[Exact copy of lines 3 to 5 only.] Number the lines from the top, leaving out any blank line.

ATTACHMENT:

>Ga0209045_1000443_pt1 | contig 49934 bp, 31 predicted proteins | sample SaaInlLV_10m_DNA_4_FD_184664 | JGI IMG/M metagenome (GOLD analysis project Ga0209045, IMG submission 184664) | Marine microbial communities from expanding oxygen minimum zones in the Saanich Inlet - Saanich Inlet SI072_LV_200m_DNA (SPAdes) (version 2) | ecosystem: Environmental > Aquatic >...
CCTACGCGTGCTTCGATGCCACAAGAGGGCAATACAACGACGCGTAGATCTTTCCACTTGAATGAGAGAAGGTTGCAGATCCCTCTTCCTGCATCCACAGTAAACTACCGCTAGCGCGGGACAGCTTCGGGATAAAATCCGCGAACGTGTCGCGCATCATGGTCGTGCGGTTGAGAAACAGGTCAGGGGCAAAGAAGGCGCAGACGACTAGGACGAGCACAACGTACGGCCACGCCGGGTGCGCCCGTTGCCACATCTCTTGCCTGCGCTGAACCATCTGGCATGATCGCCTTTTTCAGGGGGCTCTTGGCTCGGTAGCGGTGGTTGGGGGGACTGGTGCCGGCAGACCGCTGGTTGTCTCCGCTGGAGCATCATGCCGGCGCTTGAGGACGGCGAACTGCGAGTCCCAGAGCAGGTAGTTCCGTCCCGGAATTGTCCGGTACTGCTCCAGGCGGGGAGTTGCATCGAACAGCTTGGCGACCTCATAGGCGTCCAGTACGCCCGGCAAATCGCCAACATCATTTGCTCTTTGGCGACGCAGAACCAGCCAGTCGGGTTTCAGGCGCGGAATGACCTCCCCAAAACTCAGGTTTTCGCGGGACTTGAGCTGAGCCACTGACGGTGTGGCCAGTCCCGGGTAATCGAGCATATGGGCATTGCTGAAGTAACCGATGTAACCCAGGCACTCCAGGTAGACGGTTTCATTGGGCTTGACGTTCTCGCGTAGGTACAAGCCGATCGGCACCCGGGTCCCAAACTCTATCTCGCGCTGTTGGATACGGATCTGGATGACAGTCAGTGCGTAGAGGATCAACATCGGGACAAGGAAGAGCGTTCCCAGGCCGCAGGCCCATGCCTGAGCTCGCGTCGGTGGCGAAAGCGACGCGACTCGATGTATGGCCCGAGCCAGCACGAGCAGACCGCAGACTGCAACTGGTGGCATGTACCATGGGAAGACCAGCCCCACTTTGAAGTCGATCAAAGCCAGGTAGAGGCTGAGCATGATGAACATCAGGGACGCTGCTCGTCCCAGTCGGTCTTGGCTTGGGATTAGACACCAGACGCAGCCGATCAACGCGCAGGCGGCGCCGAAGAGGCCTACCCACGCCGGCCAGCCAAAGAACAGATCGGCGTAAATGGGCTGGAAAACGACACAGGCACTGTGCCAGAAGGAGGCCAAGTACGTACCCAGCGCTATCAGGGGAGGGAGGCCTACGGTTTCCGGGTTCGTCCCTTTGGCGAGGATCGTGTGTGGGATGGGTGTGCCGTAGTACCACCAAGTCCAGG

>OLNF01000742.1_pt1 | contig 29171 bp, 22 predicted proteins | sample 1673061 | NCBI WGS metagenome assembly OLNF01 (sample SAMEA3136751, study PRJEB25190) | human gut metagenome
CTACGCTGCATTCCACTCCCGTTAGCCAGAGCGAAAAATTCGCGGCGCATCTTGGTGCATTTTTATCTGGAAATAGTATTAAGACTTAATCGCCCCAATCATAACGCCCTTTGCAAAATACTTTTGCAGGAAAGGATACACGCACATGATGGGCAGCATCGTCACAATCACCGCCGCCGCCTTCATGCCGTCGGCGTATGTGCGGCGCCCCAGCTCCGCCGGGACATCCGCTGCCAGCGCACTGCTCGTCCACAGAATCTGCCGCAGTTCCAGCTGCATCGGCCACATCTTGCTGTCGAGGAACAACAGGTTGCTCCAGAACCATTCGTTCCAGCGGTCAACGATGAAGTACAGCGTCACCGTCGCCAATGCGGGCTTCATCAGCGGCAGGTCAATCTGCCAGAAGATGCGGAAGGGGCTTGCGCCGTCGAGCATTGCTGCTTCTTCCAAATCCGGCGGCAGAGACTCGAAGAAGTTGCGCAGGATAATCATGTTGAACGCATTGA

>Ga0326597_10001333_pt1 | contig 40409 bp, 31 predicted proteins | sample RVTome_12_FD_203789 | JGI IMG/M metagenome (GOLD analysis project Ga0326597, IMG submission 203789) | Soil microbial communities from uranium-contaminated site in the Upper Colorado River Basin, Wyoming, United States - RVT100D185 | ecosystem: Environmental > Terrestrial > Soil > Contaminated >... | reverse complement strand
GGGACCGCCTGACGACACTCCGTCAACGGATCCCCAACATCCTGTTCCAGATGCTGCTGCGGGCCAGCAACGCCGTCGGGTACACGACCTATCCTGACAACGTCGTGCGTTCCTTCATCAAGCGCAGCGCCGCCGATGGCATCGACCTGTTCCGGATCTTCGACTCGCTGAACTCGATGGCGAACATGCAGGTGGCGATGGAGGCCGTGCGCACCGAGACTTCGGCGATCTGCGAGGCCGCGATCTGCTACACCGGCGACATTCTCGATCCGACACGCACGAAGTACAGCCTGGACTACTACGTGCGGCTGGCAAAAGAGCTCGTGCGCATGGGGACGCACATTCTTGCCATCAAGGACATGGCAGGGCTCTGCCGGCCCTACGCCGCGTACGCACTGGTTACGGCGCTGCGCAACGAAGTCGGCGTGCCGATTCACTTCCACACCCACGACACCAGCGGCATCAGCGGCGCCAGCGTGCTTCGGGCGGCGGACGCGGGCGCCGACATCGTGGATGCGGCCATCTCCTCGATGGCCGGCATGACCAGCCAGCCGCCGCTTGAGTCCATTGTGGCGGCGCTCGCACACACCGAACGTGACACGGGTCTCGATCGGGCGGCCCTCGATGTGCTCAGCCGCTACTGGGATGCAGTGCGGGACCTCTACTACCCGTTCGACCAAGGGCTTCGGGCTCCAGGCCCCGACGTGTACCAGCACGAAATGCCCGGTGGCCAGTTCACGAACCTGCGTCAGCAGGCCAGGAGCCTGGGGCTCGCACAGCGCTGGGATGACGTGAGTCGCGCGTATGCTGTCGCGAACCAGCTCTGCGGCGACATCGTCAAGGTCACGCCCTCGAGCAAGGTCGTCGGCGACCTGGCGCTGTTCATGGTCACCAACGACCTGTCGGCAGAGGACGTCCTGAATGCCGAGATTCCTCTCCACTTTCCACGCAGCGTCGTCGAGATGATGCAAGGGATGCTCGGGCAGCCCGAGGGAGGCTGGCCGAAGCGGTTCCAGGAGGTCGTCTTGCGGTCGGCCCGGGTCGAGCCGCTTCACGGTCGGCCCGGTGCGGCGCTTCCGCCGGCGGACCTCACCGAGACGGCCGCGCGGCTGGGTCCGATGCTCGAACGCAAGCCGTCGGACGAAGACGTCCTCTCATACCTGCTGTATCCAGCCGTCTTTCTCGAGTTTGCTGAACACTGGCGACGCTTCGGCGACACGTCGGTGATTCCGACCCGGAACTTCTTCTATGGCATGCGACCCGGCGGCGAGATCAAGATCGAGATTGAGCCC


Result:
>OLNF01000742.1_pt1 | contig 29171 bp, 22 predicted proteins | sample 1673061 | NCBI WGS metagenome assembly OLNF01 (sample SAMEA3136751, study PRJEB25190) | human gut metagenome
CTACGCTGCATTCCACTCCCGTTAGCCAGAGCGAAAAATTCGCGGCGCATCTTGGTGCATTTTTATCTGGAAATAGTATTAAGACTTAATCGCCCCAATCATAACGCCCTTTGCAAAATACTTTTGCAGGAAAGGATACACGCACATGATGGGCAGCATCGTCACAATCACCGCCGCCGCCTTCATGCCGTCGGCGTATGTGCGGCGCCCCAGCTCCGCCGGGACATCCGCTGCCAGCGCACTGCTCGTCCACAGAATCTGCCGCAGTTCCAGCTGCATCGGCCACATCTTGCTGTCGAGGAACAACAGGTTGCTCCAGAACCATTCGTTCCAGCGGTCAACGATGAAGTACAGCGTCACCGTCGCCAATGCGGGCTTCATCAGCGGCAGGTCAATCTGCCAGAAGATGCGGAAGGGGCTTGCGCCGTCGAGCATTGCTGCTTCTTCCAAATCCGGCGGCAGAGACTCGAAGAAGTTGCGCAGGATAATCATGTTGAACGCATTGA

>Ga0326597_10001333_pt1 | contig 40409 bp, 31 predicted proteins | sample RVTome_12_FD_203789 | JGI IMG/M metagenome (GOLD analysis project Ga0326597, IMG submission 203789) | Soil microbial communities from uranium-contaminated site in the Upper Colorado River Basin, Wyoming, United States - RVT100D185 | ecosystem: Environmental > Terrestrial > Soil > Contaminated >... | reverse complement strand